Michael, how in your view has Virginia changed since that race that George Allen lost to Webb in 2006? It was only two years after that when Obama carried Virginia and Tim Kaine declared old Virginny is dead.
How has Virginia changed since then? I would say it's probably become more purple in the sense that it's more closely divided. You see it in the polling, certainly. If you look at the Allen-Kaine race, all of the polls that I've seen in that race, especially recently, have said that it's essentially deadlocked between these two candidates.
So that brings me to this, Bob Gibson, where are the votes up for grabs in Virginia this fall, both in the U.S. Senate race and in the presidential race? People are calling Virginia a battleground state, a swing state. Where are the battlegrounds inside it?
Well, there are a lot of new voters. Virginia is not a static place. It is a place that has 50 percent of its voters were born outside the state. Fifty percent of all Virginians were born either in another state or in another country. One in ten Virginians was born in another country. And surprisingly, 40 percent of those foreign-born Virginians were born in Asia. So there's a tremendous population that moves into this state every year. And there certainly has been since the last presidential election. And many of those voters are voters that the candidates will try to appeal to as new voters.
800-433-8850 is the number to call. To what degree do you think the Senate race and the presidential race are gonna be shaped differently by issues like federal spending than they would be in other parts of the country? We were watching a video interview this morning where Jeff Shapiro of the Richmond Times Dispatch called defense spending Virginia's bread and butter. And he hinted that Obama might pay a political price with defense workers in Virginia if spending on defense takes a hit on Capitol Hill. What say you, Bob?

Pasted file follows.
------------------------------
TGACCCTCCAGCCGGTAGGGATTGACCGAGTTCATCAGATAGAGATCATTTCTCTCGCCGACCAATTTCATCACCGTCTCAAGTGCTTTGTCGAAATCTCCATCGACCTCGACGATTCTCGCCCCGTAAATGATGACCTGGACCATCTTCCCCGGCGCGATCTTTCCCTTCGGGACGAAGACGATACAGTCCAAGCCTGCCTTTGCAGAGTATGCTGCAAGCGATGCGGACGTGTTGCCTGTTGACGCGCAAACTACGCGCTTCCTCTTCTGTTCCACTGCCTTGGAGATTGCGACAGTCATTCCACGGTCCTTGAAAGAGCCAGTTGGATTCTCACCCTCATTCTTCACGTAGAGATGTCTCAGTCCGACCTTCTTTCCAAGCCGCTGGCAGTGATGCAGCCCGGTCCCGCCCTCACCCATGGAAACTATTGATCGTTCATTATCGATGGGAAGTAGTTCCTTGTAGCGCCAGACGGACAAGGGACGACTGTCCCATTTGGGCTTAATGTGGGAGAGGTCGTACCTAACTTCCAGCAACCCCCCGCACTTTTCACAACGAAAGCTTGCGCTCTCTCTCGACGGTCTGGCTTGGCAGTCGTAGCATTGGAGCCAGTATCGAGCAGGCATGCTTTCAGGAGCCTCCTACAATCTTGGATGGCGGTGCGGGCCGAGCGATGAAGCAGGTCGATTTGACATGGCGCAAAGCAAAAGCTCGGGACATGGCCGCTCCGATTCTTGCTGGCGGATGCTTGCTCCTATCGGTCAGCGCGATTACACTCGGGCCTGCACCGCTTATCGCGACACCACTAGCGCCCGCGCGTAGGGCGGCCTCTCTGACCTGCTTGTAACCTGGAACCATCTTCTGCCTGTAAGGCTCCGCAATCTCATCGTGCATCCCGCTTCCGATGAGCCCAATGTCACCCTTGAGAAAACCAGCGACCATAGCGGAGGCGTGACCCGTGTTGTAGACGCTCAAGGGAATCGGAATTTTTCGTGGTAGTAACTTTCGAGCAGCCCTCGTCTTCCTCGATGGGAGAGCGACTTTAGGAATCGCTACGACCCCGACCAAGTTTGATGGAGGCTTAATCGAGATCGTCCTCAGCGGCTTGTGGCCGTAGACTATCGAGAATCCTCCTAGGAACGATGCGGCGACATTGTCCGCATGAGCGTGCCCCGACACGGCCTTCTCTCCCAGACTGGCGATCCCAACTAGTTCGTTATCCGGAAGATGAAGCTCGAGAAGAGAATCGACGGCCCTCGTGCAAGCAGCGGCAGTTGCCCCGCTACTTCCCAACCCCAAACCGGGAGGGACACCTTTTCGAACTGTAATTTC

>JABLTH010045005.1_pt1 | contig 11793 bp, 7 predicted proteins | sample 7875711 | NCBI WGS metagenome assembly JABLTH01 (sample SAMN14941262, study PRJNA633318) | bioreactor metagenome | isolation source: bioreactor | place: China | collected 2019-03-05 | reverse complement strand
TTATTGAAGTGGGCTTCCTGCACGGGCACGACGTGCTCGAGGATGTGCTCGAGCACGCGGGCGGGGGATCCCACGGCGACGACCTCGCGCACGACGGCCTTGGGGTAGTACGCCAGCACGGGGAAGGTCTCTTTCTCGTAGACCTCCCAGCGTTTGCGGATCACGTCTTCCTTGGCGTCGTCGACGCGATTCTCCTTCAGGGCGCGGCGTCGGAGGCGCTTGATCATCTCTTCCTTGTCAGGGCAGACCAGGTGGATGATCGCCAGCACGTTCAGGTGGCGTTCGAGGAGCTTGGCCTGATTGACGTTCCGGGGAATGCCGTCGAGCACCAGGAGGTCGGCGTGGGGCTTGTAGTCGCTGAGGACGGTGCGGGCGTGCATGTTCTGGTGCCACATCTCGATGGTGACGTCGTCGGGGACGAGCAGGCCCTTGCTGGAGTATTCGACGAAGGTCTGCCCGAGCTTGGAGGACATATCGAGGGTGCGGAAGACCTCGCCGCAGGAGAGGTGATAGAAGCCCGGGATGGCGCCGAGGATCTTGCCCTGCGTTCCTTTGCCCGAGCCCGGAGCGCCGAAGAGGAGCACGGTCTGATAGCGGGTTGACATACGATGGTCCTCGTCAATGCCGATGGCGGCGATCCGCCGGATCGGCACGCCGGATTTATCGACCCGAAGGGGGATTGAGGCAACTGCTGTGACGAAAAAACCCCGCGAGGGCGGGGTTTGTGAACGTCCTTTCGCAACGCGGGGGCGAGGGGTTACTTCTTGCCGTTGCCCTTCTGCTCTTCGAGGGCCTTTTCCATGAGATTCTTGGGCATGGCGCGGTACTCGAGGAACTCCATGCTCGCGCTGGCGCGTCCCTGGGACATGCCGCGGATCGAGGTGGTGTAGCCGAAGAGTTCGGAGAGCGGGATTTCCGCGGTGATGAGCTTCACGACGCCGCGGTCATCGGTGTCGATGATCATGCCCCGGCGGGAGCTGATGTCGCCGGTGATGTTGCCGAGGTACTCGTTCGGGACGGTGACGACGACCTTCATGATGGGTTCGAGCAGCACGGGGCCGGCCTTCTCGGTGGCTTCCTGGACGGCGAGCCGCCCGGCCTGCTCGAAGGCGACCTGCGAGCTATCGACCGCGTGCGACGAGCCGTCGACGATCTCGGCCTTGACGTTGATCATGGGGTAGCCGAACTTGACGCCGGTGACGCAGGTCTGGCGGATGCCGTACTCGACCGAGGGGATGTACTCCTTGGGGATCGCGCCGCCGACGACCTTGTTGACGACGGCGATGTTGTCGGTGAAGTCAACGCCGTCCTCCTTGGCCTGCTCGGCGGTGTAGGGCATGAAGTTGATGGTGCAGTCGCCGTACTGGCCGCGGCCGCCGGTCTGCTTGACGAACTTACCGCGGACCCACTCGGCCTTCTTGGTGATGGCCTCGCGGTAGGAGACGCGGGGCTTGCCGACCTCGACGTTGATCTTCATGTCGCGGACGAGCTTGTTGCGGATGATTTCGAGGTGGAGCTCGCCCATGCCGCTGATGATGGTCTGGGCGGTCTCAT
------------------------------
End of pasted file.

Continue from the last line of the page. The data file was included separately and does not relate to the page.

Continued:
I agree with Jeff on that. I think defense spending is a tremendous part of Virginia's economy, both in northern Virginia and in the Hampton Roads region. And people who are seen as defending it and maintaining it, people like John Warner, the former senator, are given hero status in Virginia. And people who can't defend it are considered less than able to speak out for their state.
Michael Pope, what sense did you get talking to voters in northern Virginia yesterday about what issues are likely to shape those races on this side of the state?
Well, one voter I talked to yesterday was a tea party activist who had come out to vote for Jamie Radtke. And she was saying that she was opposing Allen because he was, in her view, you know, the template for this big-spending Republican. Those voters obviously were unsuccessful yesterday, but what was interesting, if you looked at the results, is that Radtke outperformed the polling. So, you know, she didn't win, but she did better than she was expected to, if you're looking at the polling, which indicates that the tea party has some strength in organizing.
Otherwise, another interesting thing, if you talk about what's important to people in northern Virginia, you were talking about the bread and butter issues of defense spending. There is this sort of Damocles that's hanging over northern Virginia which is the sequestration, you know, will Congress make a deal on federal spending because if they don't there's going to be some cuts to contractors that will hit northern Virginia very hard. So I would imagine it would be in Obama's interests, certainly, to figure out a way to cut some sort of deal.